‘Well-Schooled in Murder’ is the third novel in Elizabeth George’s Inspector Linley series. And, the setting of this novel once again highlights the class differences between Inspector Thomas Linley (Lord Asherton) and his partner Sergeant Barbara Havers.
John Corntel is a teacher and house master at an exclusive boy’s boarding school – Bredgar Chambers. When a 13 year old boy in his care – Matthew Whateley, goes missing, he contacts his old schoolmate – Linley. A missing person case isn’t really Linley’s type of case, but when Matthew’s body is found naked and tortured in a churchyard, Linley and Havers go to Bredgar Chambers to investigate.
At the school, they are faced with a wall of silence, and buried beneath the silence, a sadistic culture of bullying that has continued through generations of students. As Linley makes discoveries about John Corntel, he realises that the culture at Bredgar Chambers is no different from his own schooling at Eton, and even all these years later he is still loyal to Corntel.
It is only by breaking the silence of a Bredgar Chambers student that Linley and Havers are able to uncover the murderer and in the process of the crime and its investigation everyone involved is changed forever, with several lives totally destroyed.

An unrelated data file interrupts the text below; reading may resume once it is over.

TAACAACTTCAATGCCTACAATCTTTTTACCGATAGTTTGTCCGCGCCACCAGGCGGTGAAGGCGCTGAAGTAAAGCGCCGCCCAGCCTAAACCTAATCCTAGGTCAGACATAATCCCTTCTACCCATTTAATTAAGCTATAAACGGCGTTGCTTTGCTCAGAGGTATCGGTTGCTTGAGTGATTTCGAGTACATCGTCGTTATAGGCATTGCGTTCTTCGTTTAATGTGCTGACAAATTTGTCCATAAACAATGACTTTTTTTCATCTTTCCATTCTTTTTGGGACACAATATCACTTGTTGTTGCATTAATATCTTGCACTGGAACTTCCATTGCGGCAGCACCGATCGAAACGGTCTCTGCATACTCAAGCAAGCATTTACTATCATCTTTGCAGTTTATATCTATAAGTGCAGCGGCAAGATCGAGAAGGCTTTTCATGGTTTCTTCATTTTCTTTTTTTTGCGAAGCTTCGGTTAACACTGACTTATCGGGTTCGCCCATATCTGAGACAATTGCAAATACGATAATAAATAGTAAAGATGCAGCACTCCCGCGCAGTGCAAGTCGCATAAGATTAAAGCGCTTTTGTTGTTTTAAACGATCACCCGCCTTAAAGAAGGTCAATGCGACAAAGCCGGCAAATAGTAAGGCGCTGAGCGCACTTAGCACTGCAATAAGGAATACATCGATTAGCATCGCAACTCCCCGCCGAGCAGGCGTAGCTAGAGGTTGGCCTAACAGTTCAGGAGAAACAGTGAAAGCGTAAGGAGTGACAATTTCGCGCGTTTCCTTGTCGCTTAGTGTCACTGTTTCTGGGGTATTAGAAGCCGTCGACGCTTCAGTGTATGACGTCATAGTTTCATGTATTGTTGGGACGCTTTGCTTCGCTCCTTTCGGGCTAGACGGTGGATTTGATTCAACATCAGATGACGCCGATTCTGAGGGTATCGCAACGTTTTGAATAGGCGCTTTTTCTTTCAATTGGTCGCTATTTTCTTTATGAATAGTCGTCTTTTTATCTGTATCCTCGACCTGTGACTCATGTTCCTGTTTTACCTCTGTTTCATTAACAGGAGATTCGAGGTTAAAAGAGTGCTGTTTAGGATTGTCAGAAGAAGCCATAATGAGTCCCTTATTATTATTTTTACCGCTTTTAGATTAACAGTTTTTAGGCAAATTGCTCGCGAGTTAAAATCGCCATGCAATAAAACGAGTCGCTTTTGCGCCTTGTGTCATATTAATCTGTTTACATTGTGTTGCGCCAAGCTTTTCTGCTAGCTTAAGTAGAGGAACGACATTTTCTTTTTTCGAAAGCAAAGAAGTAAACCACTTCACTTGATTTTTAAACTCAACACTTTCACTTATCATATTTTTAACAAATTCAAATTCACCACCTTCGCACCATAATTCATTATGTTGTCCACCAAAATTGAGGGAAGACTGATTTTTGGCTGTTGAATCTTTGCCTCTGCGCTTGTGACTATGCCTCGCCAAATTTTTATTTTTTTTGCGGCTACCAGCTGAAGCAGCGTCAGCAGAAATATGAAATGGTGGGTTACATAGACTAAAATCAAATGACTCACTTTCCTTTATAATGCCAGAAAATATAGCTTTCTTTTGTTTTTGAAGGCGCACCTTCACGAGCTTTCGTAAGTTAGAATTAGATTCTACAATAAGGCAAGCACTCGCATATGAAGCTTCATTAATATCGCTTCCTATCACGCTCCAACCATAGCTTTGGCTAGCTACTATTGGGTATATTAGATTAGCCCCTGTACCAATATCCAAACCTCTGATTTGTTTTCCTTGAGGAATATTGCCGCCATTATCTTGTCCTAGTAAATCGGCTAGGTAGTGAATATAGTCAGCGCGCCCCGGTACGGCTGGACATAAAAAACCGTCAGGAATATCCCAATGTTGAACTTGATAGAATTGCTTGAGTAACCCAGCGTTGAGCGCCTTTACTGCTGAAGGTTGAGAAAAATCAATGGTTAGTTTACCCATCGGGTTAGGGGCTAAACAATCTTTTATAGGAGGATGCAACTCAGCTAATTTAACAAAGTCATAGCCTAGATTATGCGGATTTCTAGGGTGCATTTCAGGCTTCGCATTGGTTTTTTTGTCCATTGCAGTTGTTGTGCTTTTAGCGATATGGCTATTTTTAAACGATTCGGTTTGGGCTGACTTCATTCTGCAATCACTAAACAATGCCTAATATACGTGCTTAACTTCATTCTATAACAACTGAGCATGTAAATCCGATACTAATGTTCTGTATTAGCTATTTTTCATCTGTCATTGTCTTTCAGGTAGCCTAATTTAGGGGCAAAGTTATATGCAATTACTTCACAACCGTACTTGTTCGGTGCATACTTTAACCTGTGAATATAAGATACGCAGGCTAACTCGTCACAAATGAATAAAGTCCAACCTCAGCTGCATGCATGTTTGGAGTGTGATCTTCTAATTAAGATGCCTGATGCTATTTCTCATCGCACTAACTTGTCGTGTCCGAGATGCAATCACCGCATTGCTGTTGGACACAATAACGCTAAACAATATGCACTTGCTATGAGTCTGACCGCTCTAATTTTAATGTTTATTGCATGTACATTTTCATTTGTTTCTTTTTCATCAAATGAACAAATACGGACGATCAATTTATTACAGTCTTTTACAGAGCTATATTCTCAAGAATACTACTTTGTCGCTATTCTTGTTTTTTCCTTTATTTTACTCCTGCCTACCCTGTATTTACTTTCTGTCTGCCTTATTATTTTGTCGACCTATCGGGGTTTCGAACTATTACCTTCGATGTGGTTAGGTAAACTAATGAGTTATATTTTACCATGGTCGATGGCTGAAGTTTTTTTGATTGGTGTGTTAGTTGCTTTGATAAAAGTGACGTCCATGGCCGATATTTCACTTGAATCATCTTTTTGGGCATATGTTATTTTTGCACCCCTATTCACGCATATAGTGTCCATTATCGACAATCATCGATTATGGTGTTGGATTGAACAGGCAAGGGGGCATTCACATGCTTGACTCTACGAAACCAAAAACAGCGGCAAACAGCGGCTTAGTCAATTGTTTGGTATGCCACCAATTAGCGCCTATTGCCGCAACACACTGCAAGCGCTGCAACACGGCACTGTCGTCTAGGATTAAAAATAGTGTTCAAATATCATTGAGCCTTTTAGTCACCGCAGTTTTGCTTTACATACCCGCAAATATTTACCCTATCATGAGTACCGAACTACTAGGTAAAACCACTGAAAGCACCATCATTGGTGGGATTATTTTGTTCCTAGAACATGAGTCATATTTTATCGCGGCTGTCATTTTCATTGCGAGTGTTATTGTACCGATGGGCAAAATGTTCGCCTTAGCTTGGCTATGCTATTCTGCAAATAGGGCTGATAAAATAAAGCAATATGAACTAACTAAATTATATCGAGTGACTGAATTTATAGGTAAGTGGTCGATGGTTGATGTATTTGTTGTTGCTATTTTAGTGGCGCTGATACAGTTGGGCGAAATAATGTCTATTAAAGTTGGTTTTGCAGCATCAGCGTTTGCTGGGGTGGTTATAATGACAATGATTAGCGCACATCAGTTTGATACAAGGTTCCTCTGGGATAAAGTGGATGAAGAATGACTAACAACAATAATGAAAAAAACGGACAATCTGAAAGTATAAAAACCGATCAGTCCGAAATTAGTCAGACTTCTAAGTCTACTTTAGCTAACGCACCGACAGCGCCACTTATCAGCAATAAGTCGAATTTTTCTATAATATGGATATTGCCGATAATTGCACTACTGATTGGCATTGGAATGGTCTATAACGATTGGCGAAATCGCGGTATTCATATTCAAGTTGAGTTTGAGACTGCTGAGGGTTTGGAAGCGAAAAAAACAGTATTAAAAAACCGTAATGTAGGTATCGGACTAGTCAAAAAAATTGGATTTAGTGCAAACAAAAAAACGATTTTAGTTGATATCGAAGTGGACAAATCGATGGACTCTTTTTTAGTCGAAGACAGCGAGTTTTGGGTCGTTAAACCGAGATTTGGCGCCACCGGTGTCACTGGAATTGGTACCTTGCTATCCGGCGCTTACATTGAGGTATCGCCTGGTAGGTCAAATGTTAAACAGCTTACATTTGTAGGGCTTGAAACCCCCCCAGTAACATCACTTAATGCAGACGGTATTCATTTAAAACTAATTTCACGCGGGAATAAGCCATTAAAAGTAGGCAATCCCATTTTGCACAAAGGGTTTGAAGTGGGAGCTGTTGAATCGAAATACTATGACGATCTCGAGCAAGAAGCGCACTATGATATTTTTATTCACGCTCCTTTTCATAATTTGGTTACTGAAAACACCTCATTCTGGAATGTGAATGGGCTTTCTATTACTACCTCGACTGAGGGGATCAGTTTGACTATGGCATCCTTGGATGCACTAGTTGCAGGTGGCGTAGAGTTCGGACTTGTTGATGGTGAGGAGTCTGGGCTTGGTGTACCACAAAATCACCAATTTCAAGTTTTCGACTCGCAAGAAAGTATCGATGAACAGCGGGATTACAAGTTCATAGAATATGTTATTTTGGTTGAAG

In their personal lives, Linley is trying to mend his relationship with Helen, while she tries to avoid him. Havers battles to support a mother with dementia and a dying father and Deborah and Simon struggle to come to terms with the consequences of their pasts.
The plot of the story was brilliant, but also quite depressing. Every character in the story was touched by what happened to Matthew Whateley – and I suppose a real-life murder would leave a similar trail of devastation.
The story was riveting and the book very hard to put down. I am enjoying the progression of the main characters’ personal lives as much as the murder mysteries in this series and I’m looking forward to the next instalment in – ‘A Suitable Vengeance’.
Book Published 1990